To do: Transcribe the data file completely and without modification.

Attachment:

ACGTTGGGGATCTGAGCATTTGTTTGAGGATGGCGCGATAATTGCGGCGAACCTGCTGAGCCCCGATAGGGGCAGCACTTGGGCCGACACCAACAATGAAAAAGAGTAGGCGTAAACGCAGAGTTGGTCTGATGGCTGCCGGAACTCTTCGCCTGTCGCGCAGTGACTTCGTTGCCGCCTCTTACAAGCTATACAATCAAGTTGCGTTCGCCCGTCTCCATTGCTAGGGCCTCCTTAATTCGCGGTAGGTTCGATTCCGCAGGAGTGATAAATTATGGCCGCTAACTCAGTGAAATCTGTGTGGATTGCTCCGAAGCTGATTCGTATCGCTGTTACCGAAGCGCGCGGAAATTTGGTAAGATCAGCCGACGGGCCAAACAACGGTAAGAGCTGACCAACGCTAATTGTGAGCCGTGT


ACGTTGGGGATCTGAGCATTTGTTTGAGGATGGCGCGATAATTGCGGCGAACCTGCTGAGCCCCGATAGGGGCAGCACTTGGGCCGACACCAACAATGAAAAAGAGTAGGCGTAAACGCAGAGTTGGTCTGATGGCTGCCGGAACTCTTCGCCTGTCGCGCAGTGACTTCGTTGCCGCCTCTTACAAGCTATACAATCAAGTTGCGTTCGCCCGTCTCCATTGCTAGGGCCTCCTTAATTCGCGGTAGGTTCGATTCCGCAGGAGTGATAAATTATGGCCGCTAACTCAGTGAAATCTGTGTGGATTGCTCCGAAGCTGATTCGTATCGCTGTTACCGAAGCGCGCGGAAATTTGGTAAGATCAGCCGACGGGCCAAACAACGGTAAGAGCTGACCAACGCTAATTGTGAGCCGTGT